Same with vegans: one day we’re overbearing assholes trying to take over the world, giving the vote to cows, pigs and chickens and forcing everyone else to eat nothing but tofu and spinach. And the next day, we’re yoga-fied, space-cadets in need of hospitalization due to protein deficiency.

A friend of mine, also an activist, asked me, “Why did you call your blog, Vicious Vegan?”

“Oh, it was because I wanted to try and make veganism seem more cool – less New Age hippie and more punk.” I said, off the top.

Actually, Vicious Vegan is a joke, poking fun at the idea of vegans as cruel sanctimonious fun-killers or as militant threats to people and property. It’s also poking fun at the idea of the 90-pound, aroma-therapy sniffing, lettuce-munching vegan air head.

So the mystery remains: what IS the most ideal “vegan image?” Wow, that is such a Guy Debord kind of question!

Don’t know Guy Debord? I don’t really know either, but from what I understand, the French philosopher argued that our whole society is based on image. Even when you fight the pressure to have an image – you’ve got one: “the person who fights having an image” or “the rebel.”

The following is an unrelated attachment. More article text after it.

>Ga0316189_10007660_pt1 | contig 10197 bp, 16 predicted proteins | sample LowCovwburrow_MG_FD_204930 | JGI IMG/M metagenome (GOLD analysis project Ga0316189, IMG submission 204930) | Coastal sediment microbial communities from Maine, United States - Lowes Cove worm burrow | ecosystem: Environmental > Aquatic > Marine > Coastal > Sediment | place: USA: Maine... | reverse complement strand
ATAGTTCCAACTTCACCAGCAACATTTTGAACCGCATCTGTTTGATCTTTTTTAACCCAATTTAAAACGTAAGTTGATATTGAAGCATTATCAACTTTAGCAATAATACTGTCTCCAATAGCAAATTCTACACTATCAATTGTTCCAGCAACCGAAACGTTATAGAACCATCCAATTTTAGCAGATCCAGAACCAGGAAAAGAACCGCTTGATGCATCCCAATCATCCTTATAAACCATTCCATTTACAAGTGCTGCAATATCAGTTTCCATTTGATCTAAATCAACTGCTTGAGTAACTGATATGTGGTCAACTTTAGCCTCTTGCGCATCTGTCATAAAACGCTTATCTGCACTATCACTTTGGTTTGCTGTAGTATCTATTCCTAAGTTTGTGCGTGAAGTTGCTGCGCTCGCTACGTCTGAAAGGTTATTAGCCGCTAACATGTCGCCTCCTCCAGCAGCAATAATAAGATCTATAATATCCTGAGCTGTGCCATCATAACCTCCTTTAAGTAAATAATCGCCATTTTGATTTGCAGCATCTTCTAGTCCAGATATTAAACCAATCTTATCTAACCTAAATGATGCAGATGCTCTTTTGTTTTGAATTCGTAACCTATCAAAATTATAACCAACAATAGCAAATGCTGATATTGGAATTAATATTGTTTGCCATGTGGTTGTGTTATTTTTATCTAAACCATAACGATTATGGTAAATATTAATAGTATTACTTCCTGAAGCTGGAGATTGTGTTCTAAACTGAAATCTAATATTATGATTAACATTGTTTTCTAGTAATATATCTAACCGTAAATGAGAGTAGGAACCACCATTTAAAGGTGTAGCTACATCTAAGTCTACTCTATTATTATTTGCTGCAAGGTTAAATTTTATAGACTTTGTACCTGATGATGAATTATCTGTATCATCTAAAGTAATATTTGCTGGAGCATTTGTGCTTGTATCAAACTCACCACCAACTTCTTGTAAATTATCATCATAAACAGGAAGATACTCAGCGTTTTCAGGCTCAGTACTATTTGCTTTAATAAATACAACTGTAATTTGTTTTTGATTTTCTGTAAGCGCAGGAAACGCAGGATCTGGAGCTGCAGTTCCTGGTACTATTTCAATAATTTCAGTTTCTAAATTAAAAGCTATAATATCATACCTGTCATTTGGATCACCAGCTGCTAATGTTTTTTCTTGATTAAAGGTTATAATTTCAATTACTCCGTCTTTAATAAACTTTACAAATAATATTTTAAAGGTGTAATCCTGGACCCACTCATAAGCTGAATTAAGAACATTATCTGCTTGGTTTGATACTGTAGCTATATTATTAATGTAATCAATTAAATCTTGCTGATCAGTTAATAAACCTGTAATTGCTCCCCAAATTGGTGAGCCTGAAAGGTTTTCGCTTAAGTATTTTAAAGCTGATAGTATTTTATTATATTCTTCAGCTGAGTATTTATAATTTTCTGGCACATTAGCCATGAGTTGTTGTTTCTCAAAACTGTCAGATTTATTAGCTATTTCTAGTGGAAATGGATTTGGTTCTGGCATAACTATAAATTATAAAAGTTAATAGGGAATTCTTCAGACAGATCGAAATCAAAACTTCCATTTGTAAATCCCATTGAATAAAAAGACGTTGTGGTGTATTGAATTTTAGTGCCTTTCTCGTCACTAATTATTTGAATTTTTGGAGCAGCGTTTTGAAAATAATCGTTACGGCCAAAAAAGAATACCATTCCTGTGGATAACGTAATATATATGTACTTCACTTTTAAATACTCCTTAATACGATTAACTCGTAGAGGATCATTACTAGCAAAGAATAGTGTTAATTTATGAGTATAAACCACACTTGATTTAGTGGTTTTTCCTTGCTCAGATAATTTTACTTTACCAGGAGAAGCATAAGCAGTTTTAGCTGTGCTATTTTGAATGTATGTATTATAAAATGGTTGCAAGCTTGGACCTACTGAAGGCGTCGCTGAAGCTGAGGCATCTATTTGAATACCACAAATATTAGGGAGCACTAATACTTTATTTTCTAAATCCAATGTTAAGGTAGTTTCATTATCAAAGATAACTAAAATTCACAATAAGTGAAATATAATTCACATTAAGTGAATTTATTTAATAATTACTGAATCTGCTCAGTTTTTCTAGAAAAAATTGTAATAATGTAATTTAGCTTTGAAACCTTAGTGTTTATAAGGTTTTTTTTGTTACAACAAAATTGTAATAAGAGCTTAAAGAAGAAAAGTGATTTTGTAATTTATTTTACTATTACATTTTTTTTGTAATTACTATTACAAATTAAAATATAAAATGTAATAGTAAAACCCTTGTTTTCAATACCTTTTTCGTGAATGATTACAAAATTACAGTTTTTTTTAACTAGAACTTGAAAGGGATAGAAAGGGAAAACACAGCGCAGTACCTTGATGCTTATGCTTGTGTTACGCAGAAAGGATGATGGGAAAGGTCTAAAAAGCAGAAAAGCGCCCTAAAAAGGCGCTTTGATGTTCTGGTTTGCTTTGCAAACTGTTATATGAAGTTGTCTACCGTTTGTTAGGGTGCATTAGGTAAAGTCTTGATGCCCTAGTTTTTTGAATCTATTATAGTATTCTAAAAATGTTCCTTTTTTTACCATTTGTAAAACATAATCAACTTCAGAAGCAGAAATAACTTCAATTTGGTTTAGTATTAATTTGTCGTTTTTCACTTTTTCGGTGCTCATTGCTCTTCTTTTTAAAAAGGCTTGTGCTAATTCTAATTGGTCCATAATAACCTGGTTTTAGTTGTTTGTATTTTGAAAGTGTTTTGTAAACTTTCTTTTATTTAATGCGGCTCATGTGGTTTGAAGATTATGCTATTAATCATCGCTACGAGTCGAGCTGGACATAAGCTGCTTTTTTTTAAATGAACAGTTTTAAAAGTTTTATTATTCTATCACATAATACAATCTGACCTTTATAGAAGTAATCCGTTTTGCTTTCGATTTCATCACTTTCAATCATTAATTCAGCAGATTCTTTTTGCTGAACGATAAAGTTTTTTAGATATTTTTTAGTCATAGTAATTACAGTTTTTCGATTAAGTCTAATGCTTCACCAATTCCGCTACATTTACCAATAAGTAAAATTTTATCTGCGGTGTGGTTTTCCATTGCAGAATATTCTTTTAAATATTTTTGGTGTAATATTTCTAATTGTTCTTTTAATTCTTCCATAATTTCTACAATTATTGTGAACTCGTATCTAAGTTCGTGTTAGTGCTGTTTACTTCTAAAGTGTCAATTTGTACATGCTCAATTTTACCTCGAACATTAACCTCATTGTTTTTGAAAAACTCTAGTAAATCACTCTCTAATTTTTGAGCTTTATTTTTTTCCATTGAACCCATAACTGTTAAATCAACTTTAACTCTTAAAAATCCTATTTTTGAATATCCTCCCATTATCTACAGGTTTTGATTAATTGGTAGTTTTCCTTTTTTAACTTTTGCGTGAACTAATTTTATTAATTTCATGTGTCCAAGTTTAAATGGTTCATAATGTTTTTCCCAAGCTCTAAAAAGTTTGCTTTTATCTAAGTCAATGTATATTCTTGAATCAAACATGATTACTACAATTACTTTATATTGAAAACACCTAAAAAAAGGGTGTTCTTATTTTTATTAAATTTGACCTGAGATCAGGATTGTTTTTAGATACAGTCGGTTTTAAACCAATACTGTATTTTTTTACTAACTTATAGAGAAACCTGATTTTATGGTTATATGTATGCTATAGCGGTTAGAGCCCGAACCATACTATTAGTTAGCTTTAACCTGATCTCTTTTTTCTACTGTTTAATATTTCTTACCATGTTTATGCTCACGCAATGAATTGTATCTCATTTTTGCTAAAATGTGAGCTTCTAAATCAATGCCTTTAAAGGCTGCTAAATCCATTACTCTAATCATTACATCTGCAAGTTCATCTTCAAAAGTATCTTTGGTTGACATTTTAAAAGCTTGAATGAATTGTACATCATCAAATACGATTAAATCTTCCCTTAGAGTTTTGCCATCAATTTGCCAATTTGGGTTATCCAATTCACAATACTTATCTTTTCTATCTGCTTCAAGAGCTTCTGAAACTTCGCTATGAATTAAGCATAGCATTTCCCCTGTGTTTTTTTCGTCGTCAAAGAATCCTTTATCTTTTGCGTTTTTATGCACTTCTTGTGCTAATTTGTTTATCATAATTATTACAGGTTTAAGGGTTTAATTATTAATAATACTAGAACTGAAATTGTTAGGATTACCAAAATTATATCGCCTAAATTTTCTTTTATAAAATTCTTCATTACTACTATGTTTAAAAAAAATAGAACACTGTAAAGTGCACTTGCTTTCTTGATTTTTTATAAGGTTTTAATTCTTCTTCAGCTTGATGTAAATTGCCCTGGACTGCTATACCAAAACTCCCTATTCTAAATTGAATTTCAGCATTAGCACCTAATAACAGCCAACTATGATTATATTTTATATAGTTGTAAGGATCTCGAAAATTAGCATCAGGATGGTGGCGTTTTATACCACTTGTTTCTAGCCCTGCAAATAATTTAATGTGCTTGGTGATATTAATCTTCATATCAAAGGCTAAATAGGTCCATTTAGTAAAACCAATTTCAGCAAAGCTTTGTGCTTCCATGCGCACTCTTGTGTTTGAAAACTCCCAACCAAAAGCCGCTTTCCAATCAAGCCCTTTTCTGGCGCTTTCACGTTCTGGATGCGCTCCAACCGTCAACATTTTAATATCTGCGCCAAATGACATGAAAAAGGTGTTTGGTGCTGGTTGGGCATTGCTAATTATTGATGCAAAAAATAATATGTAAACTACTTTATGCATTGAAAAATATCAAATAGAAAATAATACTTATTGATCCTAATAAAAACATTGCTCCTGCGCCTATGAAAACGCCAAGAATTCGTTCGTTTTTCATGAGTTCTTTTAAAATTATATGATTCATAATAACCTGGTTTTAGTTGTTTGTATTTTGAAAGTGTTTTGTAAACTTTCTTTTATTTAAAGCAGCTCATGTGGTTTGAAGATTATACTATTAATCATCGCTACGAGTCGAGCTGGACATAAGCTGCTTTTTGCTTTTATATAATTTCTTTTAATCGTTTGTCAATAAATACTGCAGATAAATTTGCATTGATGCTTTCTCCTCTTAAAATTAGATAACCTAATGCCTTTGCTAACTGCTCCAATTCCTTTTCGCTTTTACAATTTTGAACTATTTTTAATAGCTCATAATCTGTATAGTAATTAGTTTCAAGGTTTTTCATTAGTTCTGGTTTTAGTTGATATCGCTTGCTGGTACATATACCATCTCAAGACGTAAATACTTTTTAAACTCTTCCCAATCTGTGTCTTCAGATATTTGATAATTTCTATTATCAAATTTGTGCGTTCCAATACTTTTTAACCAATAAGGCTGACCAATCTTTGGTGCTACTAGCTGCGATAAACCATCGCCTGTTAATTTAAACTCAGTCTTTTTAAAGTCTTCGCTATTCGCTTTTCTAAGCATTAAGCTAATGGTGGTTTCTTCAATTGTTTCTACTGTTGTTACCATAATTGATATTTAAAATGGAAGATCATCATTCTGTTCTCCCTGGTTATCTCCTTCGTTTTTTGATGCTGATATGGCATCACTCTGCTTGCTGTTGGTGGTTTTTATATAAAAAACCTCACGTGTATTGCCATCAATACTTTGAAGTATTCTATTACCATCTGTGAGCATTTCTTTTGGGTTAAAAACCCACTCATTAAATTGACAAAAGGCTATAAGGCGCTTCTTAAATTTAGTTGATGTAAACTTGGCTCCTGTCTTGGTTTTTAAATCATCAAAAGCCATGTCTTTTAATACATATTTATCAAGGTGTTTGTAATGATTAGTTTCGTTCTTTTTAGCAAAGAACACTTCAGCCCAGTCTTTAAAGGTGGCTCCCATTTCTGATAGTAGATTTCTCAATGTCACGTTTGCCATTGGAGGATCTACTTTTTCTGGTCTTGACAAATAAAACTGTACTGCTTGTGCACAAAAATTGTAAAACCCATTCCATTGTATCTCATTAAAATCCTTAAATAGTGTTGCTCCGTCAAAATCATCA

Hopeless, huh? Oh those depressing French!

Well, the image thing is kind of important, according to Nick Cooney who wrote the super book, “A Change of Heart” where he argues that activists embrace a kind of image flexibility. If you’re talking to a group of stuffy businesspeople, put on a suit or a nice dress, for godssakes! Banish “fuck” and “shit” from your vocab. If you’re, say leafleting at a Warp Tour concert, that cut-up black T-shirt should work fine and you can say “shit” all you want.

Cooney insists that activists best to avoid an “us versus them” scenario, if you possibly can. So far, that tactic hasn’t worked very well for Obama. Maybe vegans will have better luck ducking the negative images society has for us.

Right now, though, I better stop writing. I’m feeling weak from protein deficiency. I think I should lie down and eat some soy nuts before I faint.

— A Vicious Vegan blog post —